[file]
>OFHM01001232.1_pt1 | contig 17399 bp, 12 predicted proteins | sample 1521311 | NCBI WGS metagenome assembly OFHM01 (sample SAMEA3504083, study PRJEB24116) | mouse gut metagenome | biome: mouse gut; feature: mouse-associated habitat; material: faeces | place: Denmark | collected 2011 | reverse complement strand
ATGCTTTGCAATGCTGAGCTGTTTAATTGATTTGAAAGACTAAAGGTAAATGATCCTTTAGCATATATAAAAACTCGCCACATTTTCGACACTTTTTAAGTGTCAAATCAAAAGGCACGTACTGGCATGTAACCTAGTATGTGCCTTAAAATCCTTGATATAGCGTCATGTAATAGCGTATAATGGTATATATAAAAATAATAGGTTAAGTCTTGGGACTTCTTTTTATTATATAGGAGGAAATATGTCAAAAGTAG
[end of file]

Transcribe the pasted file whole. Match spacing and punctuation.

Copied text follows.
>OFHM01001232.1_pt1 | contig 17399 bp, 12 predicted proteins | sample 1521311 | NCBI WGS metagenome assembly OFHM01 (sample SAMEA3504083, study PRJEB24116) | mouse gut metagenome | biome: mouse gut; feature: mouse-associated habitat; material: faeces | place: Denmark | collected 2011 | reverse complement strand
ATGCTTTGCAATGCTGAGCTGTTTAATTGATTTGAAAGACTAAAGGTAAATGATCCTTTAGCATATATAAAAACTCGCCACATTTTCGACACTTTTTAAGTGTCAAATCAAAAGGCACGTACTGGCATGTAACCTAGTATGTGCCTTAAAATCCTTGATATAGCGTCATGTAATAGCGTATAATGGTATATATAAAAATAATAGGTTAAGTCTTGGGACTTCTTTTTATTATATAGGAGGAAATATGTCAAAAGTAG